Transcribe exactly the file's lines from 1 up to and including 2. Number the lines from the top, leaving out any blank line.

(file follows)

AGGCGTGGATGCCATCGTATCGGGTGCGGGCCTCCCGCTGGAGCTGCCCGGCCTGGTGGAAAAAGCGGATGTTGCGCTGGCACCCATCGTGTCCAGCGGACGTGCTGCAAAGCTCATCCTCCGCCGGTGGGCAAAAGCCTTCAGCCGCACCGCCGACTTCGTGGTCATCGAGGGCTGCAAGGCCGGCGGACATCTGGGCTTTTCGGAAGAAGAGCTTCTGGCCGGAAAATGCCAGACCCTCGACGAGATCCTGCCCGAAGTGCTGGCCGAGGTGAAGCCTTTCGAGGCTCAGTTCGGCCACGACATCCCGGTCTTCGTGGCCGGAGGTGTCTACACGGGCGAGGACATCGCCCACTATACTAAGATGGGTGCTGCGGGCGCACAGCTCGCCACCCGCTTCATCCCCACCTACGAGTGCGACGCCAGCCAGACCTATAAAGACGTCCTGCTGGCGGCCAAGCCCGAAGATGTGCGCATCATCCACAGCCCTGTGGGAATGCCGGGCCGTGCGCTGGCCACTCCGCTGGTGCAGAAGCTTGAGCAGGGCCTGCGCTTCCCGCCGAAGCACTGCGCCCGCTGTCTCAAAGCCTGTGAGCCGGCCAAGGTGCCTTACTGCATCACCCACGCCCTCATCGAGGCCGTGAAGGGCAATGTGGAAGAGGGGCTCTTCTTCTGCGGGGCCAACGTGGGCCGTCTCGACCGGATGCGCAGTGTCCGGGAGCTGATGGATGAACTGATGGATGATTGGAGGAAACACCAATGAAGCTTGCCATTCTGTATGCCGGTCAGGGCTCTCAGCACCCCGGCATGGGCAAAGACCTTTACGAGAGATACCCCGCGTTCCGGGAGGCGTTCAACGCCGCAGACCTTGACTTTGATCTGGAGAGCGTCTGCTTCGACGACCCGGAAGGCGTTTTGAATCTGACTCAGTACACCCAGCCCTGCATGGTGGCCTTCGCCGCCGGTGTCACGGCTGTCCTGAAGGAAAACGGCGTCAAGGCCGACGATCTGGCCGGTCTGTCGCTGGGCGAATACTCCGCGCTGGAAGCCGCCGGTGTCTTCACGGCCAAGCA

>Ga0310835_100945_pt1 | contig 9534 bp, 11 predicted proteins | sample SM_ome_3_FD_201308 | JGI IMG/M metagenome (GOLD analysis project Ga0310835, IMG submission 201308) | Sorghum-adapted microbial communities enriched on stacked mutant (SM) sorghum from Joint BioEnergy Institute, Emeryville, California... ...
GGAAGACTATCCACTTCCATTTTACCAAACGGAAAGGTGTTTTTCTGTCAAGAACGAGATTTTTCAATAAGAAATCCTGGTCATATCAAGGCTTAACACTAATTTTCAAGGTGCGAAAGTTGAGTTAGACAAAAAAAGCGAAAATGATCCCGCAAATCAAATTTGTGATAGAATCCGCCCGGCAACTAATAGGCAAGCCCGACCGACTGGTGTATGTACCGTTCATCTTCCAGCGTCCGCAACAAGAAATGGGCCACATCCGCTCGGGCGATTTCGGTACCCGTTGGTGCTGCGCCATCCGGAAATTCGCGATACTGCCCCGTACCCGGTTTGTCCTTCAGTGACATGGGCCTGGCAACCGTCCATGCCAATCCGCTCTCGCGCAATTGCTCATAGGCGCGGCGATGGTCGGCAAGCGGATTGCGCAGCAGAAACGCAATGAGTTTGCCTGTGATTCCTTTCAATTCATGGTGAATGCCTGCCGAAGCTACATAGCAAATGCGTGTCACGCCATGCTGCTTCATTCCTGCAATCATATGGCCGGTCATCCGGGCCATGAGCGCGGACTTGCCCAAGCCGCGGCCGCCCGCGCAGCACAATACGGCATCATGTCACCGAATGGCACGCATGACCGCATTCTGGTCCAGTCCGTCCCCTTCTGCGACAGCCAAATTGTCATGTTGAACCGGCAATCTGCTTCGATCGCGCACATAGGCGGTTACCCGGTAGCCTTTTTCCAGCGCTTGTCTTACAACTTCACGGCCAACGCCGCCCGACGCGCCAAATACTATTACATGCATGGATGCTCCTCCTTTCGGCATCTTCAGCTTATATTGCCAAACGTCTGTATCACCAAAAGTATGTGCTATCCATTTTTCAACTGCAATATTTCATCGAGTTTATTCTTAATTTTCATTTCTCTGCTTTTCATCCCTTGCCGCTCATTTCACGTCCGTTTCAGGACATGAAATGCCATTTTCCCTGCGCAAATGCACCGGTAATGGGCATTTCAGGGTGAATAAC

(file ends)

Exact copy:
AGGCGTGGATGCCATCGTATCGGGTGCGGGCCTCCCGCTGGAGCTGCCCGGCCTGGTGGAAAAAGCGGATGTTGCGCTGGCACCCATCGTGTCCAGCGGACGTGCTGCAAAGCTCATCCTCCGCCGGTGGGCAAAAGCCTTCAGCCGCACCGCCGACTTCGTGGTCATCGAGGGCTGCAAGGCCGGCGGACATCTGGGCTTTTCGGAAGAAGAGCTTCTGGCCGGAAAATGCCAGACCCTCGACGAGATCCTGCCCGAAGTGCTGGCCGAGGTGAAGCCTTTCGAGGCTCAGTTCGGCCACGACATCCCGGTCTTCGTGGCCGGAGGTGTCTACACGGGCGAGGACATCGCCCACTATACTAAGATGGGTGCTGCGGGCGCACAGCTCGCCACCCGCTTCATCCCCACCTACGAGTGCGACGCCAGCCAGACCTATAAAGACGTCCTGCTGGCGGCCAAGCCCGAAGATGTGCGCATCATCCACAGCCCTGTGGGAATGCCGGGCCGTGCGCTGGCCACTCCGCTGGTGCAGAAGCTTGAGCAGGGCCTGCGCTTCCCGCCGAAGCACTGCGCCCGCTGTCTCAAAGCCTGTGAGCCGGCCAAGGTGCCTTACTGCATCACCCACGCCCTCATCGAGGCCGTGAAGGGCAATGTGGAAGAGGGGCTCTTCTTCTGCGGGGCCAACGTGGGCCGTCTCGACCGGATGCGCAGTGTCCGGGAGCTGATGGATGAACTGATGGATGATTGGAGGAAACACCAATGAAGCTTGCCATTCTGTATGCCGGTCAGGGCTCTCAGCACCCCGGCATGGGCAAAGACCTTTACGAGAGATACCCCGCGTTCCGGGAGGCGTTCAACGCCGCAGACCTTGACTTTGATCTGGAGAGCGTCTGCTTCGACGACCCGGAAGGCGTTTTGAATCTGACTCAGTACACCCAGCCCTGCATGGTGGCCTTCGCCGCCGGTGTCACGGCTGTCCTGAAGGAAAACGGCGTCAAGGCCGACGATCTGGCCGGTCTGTCGCTGGGCGAATACTCCGCGCTGGAAGCCGCCGGTGTCTTCACGGCCAAGCA

>Ga0310835_100945_pt1 | contig 9534 bp, 11 predicted proteins | sample SM_ome_3_FD_201308 | JGI IMG/M metagenome (GOLD analysis project Ga0310835, IMG submission 201308) | Sorghum-adapted microbial communities enriched on stacked mutant (SM) sorghum from Joint BioEnergy Institute, Emeryville, California... ...